FiLiA 2018: The Biggest Women’s Rights Conference In Europe

The biggest women’s rights conference, FiLiA, took place this month. Rachel Bell shares how this annual conference motivated her why it is radical, revolutionary and the voice of reason in a world saturated with sexual objectification and male sexual violence 

The biggest women’s rights conference in Europe, with global activists, campaigners and academics speaking on subjects including FGM, the harm of strip clubs and gender identity laws took place in Greater Manchester on 20/21 October. It is called FiLiA. It means Daughter, ‘reflecting that we are the daughters of the women who came before us’. Previously named Feminism in London, this major global meeting of women from around the world has taken place for five years and has received little media attention. Currently, women meeting up to discuss their rights is itself a right under threat, as the experience of A Woman’s Place UK has shown. FiLiA has made an immeasurable impact on my life and I probably recall moments from it on most days, which is why I will shout about it here.


As FiLiA recent tweets inviting BBC Woman’s Hour along (they have never covered the conference) highlight, FiLiA amplifies the voices of women and girls on issues including femicide, abortion rights, immigration, class, equal pay, rape, media, prostitution, race and secularism. The annual conference has platformed hundreds of speakers – grassroots activists risking their lives to help women in danger, NGOs and academics from Afghanistan, South Africa, Sierra Leone, Tanzania, Russia, Norway and more. This year’s speakers include Professor Liz Kelly, Sheila Jeffreys, Sodfa Daaji, Hibo Wardere Kendra Houseman, and Dr Sasha Rackoff, founder of Not Buying It. FiLiA met with women’s groups in Germany to witness the devastation of a legalised system of prostitution, in Argentinia to support women fighting for abortion rights, and in Palestine, Norway and Ireland to understand women’s experience. FiLiA has created an Emerging Female Artist Prize and creative projects bring poetry and art to women in prisons and those who have endured domestic violence. That’s just a taster of its work and reach.


By attending the annual conference since its inception, I have listened to the stories of women exploited around the world. Many survivors of prostitution have told their harrowing truths of exploitation that begins in childhood. The suffering and courage of the women I have heard at this conference is seismic. Thanks to them, I got my head straight on prostitution, understanding how neo-liberalism and patriarchy leave women in extreme poverty, how foreign migrant women have become trafficked goods for men in the west, why prostitution is a human rights abuse of the most vulnerable, why it completely undermines gender equality. I viewed the vital anti-porn documentary Pornland, and heard the compelling, no-nonsense Gail Dines, founder of Culture Reframed, show how the porn industry grooms boys to get hard on women and girls’ suffering, and ultimately, to become johns. How it take boys’ and men’s humanity, too. I heard from Campaign Against Sex Robots on how human, mutually consenting relations are under threat – and I will never forget the experience of hearing Bolton mum, Gemma Aitchison, who founded Yes Matters to challenge sexual objectification. Gemma’s 16-year-old sister, Sasha Marsden was stabbed 58 times and set alight before being dumped in an alley in what the press described as a ‘sexually motivated, sustained and ferocious attack’ by David Minto. Gemma told us how he referred to Sasha as ‘it’ in court.  I had the privilege of listening to Susie Orbach, who showed how the beauty industry – by making profit from making women feel self-conscious, insecure and ashamed of their bodies – is a form of violence against us.  Jameela Jamil is bang on. FiLiA is a wonderful hub for making contacts and friends. After talks from groups such as Pink Stinks, I connected with parents like me, giving their children a ‘gender neutral’ upbringing and wrote about them in The Times (a long time before anyone else was discussing stereotype-free parenting, hence the number of emails from journalists hoping I’d hand over my contacts after it published), and I heard from Let Toys Be Toys and the harm of gender stereotypes that are instilled from birth through pink and blue.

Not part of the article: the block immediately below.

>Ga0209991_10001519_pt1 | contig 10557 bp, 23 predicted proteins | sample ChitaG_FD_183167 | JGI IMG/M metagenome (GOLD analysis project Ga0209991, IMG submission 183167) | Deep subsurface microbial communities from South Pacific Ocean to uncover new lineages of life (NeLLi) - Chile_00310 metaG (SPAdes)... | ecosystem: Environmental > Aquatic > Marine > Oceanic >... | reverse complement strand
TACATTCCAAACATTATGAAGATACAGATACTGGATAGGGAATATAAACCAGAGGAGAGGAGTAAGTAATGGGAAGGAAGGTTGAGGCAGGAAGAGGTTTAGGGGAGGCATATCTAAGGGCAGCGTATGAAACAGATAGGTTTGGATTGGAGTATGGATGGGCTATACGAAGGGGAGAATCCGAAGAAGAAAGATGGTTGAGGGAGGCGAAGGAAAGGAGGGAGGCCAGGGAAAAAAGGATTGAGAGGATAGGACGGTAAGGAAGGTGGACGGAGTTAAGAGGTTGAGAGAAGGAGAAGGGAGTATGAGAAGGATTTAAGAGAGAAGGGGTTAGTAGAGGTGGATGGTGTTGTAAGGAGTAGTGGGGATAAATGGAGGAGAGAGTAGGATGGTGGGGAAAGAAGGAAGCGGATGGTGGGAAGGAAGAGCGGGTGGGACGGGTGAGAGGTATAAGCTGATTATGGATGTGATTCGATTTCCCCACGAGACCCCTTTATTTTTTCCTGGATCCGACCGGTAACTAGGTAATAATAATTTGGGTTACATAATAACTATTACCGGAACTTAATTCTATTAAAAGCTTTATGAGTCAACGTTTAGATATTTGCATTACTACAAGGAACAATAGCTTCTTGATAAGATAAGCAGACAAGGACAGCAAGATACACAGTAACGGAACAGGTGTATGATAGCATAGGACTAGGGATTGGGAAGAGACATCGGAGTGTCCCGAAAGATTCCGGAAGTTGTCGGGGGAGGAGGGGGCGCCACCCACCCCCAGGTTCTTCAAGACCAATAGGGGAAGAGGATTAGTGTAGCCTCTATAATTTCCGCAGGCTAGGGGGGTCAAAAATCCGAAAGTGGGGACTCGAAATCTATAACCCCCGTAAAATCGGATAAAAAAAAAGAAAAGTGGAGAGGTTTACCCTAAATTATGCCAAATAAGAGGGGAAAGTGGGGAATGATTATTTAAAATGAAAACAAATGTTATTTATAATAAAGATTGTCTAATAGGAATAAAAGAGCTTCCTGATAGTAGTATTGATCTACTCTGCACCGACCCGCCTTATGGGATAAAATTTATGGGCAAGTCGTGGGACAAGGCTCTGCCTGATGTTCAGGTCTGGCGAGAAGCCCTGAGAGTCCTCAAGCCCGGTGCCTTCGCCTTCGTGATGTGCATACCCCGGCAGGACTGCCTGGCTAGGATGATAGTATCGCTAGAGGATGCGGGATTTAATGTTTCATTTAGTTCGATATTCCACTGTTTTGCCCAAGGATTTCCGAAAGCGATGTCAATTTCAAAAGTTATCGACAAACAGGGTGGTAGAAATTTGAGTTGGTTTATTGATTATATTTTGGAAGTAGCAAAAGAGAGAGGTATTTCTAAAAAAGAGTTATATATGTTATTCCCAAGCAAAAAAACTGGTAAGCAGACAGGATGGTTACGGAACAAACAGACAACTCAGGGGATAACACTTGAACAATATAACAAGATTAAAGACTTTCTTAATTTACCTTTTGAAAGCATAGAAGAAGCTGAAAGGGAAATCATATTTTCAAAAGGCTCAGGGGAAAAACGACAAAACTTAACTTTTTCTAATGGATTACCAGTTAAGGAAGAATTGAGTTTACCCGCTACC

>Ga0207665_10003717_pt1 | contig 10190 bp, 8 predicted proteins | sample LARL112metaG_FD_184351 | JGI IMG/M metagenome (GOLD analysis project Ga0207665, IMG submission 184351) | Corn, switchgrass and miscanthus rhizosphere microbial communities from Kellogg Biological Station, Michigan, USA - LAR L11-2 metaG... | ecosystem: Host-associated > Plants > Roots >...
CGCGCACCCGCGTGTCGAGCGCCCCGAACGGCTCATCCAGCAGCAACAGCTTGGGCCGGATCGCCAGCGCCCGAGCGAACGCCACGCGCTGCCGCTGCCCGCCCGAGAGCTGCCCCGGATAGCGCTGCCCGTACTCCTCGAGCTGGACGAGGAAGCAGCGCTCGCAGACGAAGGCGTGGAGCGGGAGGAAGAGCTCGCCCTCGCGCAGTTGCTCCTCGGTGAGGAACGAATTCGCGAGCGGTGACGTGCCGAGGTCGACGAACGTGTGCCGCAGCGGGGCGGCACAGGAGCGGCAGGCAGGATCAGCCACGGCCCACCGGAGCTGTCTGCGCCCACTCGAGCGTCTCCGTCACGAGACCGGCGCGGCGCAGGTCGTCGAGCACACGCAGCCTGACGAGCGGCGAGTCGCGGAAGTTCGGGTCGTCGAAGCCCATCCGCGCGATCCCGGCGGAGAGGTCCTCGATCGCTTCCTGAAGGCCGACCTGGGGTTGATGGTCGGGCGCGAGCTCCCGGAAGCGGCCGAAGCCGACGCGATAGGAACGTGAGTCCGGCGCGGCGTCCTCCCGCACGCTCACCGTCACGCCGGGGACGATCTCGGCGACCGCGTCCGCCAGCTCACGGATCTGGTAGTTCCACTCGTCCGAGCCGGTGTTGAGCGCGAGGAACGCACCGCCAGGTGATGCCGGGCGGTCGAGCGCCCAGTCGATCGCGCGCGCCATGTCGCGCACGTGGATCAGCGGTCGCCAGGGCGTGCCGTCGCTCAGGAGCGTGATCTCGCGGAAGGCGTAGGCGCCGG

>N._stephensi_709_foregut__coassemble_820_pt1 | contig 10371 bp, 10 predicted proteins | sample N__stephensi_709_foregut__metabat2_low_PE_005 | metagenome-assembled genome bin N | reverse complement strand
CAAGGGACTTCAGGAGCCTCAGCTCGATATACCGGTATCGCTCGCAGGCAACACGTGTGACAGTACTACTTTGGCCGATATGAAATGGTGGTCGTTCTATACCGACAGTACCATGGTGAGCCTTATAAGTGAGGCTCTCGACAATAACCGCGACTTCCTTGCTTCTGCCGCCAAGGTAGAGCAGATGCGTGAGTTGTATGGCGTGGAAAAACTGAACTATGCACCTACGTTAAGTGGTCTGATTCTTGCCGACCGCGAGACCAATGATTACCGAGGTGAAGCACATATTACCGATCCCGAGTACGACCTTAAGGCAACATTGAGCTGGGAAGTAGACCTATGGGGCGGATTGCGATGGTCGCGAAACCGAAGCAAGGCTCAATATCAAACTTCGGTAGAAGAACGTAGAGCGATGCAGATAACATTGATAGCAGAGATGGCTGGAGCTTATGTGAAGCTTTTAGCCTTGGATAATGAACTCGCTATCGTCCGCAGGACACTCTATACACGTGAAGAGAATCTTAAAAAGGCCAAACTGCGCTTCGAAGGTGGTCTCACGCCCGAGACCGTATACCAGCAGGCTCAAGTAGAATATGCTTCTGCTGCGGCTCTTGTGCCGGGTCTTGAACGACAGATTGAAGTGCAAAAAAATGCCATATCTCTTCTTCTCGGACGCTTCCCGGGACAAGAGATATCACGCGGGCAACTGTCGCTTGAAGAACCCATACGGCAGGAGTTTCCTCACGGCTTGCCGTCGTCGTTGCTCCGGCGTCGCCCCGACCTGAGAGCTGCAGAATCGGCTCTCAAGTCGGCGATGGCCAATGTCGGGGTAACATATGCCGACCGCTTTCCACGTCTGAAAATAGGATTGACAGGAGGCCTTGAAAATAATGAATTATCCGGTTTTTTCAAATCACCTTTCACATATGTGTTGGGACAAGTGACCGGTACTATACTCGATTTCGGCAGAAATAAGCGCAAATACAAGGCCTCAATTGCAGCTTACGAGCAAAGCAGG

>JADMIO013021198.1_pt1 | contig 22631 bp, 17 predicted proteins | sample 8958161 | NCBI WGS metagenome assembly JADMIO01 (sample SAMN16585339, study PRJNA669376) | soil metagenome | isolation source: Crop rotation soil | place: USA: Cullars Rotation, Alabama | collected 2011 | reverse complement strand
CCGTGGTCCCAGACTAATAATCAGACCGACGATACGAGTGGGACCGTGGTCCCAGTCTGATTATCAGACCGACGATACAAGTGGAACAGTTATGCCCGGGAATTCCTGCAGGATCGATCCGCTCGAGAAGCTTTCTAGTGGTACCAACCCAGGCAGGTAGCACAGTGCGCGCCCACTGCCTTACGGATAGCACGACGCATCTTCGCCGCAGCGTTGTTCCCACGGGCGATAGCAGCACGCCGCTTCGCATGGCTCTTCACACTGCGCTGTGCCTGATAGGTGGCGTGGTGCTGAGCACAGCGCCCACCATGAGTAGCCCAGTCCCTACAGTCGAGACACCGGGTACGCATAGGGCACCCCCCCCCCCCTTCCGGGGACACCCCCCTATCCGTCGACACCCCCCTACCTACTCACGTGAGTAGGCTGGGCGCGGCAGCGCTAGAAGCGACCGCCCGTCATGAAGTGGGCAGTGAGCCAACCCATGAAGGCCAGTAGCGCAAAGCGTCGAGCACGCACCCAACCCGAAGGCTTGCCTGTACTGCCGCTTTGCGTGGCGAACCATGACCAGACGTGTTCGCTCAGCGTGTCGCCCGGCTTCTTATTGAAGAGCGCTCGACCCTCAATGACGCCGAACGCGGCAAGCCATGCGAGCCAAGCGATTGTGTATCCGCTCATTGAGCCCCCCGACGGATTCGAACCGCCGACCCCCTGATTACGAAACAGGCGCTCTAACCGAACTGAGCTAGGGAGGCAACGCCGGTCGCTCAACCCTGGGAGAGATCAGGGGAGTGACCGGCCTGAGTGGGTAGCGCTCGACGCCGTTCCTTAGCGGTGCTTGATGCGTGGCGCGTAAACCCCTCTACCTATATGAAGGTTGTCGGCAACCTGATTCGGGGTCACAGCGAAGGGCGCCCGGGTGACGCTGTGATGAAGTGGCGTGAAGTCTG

Each year I have been heartened by the diverse age range of women attending, sharing the opportunity to hear radical feminists and learn about feminist history from authors, academics and activists including Pragna Patel, Karen Ingala-Smith, Codelia Fine, Nawal El Saaadawi, Fiona Broadfoot, Julie Bindel, Natasha Walter, Beatrix Campbell and Bianca Jagger. Incredible feminists are remembered, such as Denise Marshall, Chief Executive of feminist charity, Eaves for Women, who founded the internationally acclaimed Poppy Project to house victims of sex trafficking and set up the groundbreaking Amina Scheme, giving me the opportunity to peer mentor survivors – thus give meaning to my own experience of male violence. As a campaigner against the porn and sex industries with Not Buying It and a journalist writing about male sexual violence, I have heightened my awareness of how all exploitations are linked. By attending FiLiA I have received an education in women’s history, women’s struggles in different parts of the world and joined the dots between patriarchy, war, climate change and capitalism. I have listened to the rousing closing speeches of Finn MacKay each year and seen the silent tears yet sensed the injection of drive and sisterhood that her passionate intelligence and grasp of how global events impact women always brings. Finn showed us the power of being active in our own communities, a vital message in a world where the many forms of male violence against women and girls, backed up by attitudes and institutionalised sexism can be overwhelming. While being a reactive feminist journalist while being a mother of small boys and working in a safehouse remains a challenge, I have spoken to staff at my son’s school about gender stereotypes and sexualisation, to community police about rape myths and domestic violence myths, given talks on the harm of porn and sexism in the entertainment industry at the POW!Thanet festival to mark International Women’s Day and become an Ambassador for a domestic abuse service. And public speaking was never my thing. FiLiA played a transformative part in my motivation. To all the girls and women who I read about in study and after study enduring exploitation, discrimination, sexual harassment, anxiety, depression and low self-esteem, come if you can, because this is what empowerment feels like, and empowerment emboldens and heals.